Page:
Spectral data for smectite clays, particularly for montmorillonite, which contain various adsorbed ions and are measured in the UV, VIS, and NIR ranges are analyzed and compared with Martian soil and dust spectra. It is shown that the structural octahedral iron in smectite clays affects their light absorbance in the UV at 240-260 nm, which results from an O(2-) to Fe(3+) charge transfer, similar to one observed in the Martian spectrum. Adsorbed iron affects, via crystal field absorptions, the reflectance of montmorillonite in the VIS and NIR ranges, resulting in stronger absorption and higher opacity in the range 0.40-0.65 micron. Both in spectral contrast and presence of (or lack of) spectral features, the Fe-montmorillonite spectra in the VIS and NIR are in reasonable agreement with the Martian spectrum. It is found that the spectral characteristics of iron-saturated smectite clays cannot be used to preclude the presence of clays in Martian soils and dust.

  3. Unidirectional Invisibility Induced by PT-Symmetric Periodic Structures

    SciTech Connect

    Lin Zin; Ramezani, Hamidreza; Kottos, Tsampikos; Eichelkraut, Toni; Christodoulides, Demetrios N.; Cao Hui

    2011-05-27

    Parity-time (PT) symmetric periodic structures, near the spontaneous PT-symmetry breaking point, can act as unidirectional invisible media. In this regime, the reflection from one end is diminished while it is enhanced from the other. Furthermore, the transmission coefficient and phase are indistinguishable from those expected in the absence of a grating. The phenomenon is robust even in the presence of Kerr nonlinearities, and it can also effectively suppress optical bistabilities.

  4. Periodic barrier structure in AA-stacked bilayer graphene

    NASA Astrophysics Data System (ADS)

    Redouani, Ilham; Jellal, Ahmed

    2016-06-01

    We study the charge carriers transport in an AA-stacked bilayer graphene modulated by a lateral one-dimensional multibarrier structure. We investigate the band structures of our system, that is made up of two shifted Dirac cones, for finite and zero gap. We use the boundary conditions to explicitly determine the transmission probability of each individual cone (τ =+/- 1) for single, double and finite periodic barrier structure. We find that the Klein tunneling is only possible when the band structure is gapless and can occur at normal incidence as a result of the Dirac nature of the quasiparticles. We observe that the band structure of the barriers can have more than one Dirac points for finite periodic barrier. The resonance peaks appear in the transmission probability, which correspond to the positions of new cones index like associated with τ =+/- 1. Two conductance channels through different cones (τ =+/- 1) are found where the total conductance has been studied and compared to the cases of single layer and AB-stacked bilayer graphene.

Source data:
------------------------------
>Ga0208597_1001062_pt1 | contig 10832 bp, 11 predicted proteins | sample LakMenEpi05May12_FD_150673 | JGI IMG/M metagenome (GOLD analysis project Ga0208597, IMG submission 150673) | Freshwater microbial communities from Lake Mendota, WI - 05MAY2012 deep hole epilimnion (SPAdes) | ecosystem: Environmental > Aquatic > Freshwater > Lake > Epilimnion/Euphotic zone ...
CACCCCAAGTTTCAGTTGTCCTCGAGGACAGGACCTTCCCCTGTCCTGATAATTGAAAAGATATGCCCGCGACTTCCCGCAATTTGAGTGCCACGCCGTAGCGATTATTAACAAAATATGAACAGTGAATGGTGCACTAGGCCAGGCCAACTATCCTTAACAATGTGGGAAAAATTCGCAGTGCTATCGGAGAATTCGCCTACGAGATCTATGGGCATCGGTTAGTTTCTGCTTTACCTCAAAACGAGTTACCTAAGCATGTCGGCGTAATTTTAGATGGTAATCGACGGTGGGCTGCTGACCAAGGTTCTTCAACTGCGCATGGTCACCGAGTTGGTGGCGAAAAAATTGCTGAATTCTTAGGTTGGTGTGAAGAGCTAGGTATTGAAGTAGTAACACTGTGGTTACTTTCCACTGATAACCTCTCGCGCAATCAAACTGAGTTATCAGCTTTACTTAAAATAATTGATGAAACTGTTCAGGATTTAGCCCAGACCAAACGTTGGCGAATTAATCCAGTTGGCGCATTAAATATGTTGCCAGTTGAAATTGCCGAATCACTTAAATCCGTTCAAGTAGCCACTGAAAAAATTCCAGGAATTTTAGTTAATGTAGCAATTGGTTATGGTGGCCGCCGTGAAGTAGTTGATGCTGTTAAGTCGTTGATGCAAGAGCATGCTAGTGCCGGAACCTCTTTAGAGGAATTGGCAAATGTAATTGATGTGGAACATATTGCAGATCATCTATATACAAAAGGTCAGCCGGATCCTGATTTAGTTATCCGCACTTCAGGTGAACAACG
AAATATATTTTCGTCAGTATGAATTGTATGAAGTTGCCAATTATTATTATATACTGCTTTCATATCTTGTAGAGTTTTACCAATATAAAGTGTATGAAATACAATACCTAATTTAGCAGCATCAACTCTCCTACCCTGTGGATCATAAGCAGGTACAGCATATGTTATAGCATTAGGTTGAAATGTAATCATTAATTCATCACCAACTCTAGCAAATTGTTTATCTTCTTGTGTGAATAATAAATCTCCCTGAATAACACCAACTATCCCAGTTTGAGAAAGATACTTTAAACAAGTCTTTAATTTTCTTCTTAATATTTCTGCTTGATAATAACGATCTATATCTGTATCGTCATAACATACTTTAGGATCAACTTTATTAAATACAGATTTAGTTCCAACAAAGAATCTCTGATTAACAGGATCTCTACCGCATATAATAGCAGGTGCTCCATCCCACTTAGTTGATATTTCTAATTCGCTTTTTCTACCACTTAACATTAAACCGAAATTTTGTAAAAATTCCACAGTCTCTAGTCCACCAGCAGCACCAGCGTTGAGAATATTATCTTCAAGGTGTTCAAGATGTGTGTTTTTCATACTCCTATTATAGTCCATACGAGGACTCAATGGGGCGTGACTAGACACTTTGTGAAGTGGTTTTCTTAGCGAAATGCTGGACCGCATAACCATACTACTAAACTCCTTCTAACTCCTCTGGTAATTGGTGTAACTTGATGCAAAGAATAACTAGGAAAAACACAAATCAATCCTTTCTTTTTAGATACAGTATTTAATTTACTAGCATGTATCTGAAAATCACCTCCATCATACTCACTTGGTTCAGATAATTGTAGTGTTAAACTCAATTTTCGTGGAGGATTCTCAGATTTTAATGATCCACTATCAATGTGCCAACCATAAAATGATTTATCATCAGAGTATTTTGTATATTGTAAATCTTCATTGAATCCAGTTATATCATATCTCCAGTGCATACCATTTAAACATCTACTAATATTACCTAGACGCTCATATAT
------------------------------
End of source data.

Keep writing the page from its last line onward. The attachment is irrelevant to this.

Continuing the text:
5. Characterization of electronic structure of periodically strained graphene

    DOE PAGESBeta

    Aslani, Marjan; Garner, C. Michael; Kumar, Suhas; Nordlund, Dennis; Pianetta, Piero; Nishi, Yoshio

    2015-11-03

    We induced periodic biaxial tensile strain in polycrystalline graphene by wrapping it over a substrate with repeating pillar-like structures with a periodicity of 600 nm. Using Raman spectroscopy, we determined to have introduced biaxial strains in graphene in the range of 0.4% to 0.7%. Its band structure was characterized using photoemission from valance bands, shifts in the secondary electron emission, and x-ray absorption from the carbon 1s levels to the unoccupied graphene conduction bands. It was observed that relative to unstrained graphene, strained graphene had a higher work function and higher density of states in the valence and conduction bands.more » Furthermore, we measured the conductivity of the strained and unstrained graphene in response to a gate voltage and correlated the changes in their behavior to the changes in the electronic structure. From these sets of data, we propose a simple band diagram representing graphene with periodic biaxial strain.« less

  6. Simulation of period doubling of recurrent solar wind structures

    NASA Technical Reports Server (NTRS)

    Whang, Y. C.; Burlaga, L. F.

    1990-01-01